2 Samuel 13:30-33 are a parenthesis, in which the writer describes at once the impression made upon the king and his court by the report of what Absalom had done. The apparently unsuitable position in which this statement is placed may be fully explained from the fact, that the flight of Absalom preceded the arrival of the rest of the sons at the king's palace. The alteration which Bttcher proposes to make in the text, so as to remove this statement altogether on account of its unsuitable position, is proved to be inadmissible by the fact that the account of Absalom's flight cannot possibly be left out, as reference is made to it again afterwards (2 Samuel 13:37, 2 Samuel 13:38, "Absalom had fled"). The other alterations proposed by Thenius in the text of 2 Samuel 13:34, 2 Samuel 13:37, 2 Samuel 13:38, are just as arbitrary and out of place, and simply show that this critic was ignorant of the plan adopted by the historian. His plan is the following: To the account of the murder of Amnon, and the consequent flight of the rest of the king's sons whom Absalom had invited to the feast (2 Samuel 13:29), there is first of all appended a notice of the report which preceded the fugitives and reached the king's ears in an exaggerated form, together with the impression which it made upon the king, and the rectification of that report by Jonadab (2 Samuel 13:30-33). Then follows the statement that Absalom fled, also the account of the arrival of the king's sons (2 Samuel 13:34-36). After this we have a statement as to the direction in which Absalom fled, the king's continued mourning, and the length of time that Absalom's banishment lasted (2 Samuel 13:37, 2 Samuel 13:38), and finally a remark as to David's feelings towards Absalom (2 Samuel 13:39).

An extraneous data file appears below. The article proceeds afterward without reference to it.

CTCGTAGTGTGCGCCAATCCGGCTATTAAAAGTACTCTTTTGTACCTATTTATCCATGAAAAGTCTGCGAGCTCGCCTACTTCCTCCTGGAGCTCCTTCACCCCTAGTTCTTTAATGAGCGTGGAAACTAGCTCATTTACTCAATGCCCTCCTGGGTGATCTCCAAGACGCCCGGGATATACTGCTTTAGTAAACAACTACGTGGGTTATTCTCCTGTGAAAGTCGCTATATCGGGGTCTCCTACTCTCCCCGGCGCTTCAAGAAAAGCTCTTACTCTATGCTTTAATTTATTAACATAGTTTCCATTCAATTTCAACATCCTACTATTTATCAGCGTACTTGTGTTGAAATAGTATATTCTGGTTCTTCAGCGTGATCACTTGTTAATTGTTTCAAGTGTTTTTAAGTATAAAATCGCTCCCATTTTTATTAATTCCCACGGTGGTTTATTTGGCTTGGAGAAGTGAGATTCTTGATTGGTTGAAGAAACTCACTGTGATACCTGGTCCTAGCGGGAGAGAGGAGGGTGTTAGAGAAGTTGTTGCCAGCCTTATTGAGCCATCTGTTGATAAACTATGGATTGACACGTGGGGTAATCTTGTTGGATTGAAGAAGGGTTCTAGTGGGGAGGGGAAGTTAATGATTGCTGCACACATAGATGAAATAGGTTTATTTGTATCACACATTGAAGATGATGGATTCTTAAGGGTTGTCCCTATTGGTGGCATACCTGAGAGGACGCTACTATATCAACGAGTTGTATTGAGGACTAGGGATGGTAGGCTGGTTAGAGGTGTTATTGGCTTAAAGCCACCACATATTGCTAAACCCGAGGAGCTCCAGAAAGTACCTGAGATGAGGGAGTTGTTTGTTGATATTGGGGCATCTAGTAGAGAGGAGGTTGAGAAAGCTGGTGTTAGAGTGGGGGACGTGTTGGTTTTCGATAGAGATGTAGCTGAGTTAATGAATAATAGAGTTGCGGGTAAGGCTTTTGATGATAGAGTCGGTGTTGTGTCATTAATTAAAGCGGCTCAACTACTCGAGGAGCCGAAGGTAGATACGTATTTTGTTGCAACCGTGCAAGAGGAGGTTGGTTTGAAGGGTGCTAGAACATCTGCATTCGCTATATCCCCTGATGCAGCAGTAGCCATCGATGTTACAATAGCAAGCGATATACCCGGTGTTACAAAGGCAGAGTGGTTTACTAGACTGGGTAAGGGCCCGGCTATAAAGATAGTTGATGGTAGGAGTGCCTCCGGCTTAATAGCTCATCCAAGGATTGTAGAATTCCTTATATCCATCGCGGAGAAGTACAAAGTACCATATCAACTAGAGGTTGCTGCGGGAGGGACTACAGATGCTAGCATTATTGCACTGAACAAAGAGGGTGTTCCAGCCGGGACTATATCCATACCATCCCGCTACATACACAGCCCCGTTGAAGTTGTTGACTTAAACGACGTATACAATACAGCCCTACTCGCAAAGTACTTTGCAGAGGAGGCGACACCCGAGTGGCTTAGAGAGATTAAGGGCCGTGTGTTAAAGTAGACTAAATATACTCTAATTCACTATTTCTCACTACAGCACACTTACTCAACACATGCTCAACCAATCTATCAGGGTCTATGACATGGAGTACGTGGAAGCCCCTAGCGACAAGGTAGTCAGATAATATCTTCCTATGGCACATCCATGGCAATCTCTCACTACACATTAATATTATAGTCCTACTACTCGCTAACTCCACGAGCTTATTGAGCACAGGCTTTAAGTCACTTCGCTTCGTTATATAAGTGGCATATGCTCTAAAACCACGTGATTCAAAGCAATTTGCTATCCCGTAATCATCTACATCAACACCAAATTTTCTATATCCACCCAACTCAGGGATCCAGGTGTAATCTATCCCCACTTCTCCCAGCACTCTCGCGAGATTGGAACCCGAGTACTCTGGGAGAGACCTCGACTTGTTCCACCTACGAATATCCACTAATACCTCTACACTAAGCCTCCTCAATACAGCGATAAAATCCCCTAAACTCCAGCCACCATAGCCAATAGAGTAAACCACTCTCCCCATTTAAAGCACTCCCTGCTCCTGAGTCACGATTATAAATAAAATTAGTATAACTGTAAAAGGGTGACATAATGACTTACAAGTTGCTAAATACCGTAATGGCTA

Jonadab's assertion, that Amnon only had been slain, was very speedily confirmed (2 Samuel 13:34). The young man, the spy, i.e., the young man who was looking out for the return of those who had been invited to the feast, "lifted up his eyes and saw," i.e., saw as he looked out into the distance, "much people (a crowd of men) coming from the way behind him along the side of the mountain." אחריו מדּרך, ἐν τῇ ὁδῷ ὄπισθεν αὐτοῦ (lxx), per iter devium (Vulg.), is obscure; and אהר, "behind," is probably to be understood as meaning "to the west:" from the way at the back of the spy, i.e., to the west of his station. The following words, ההר מצּד, also remain obscure, as the position of the spy is not given, so that the allusion may be to a mountain in the north-west of Jerusalem quite as well as to one on the west.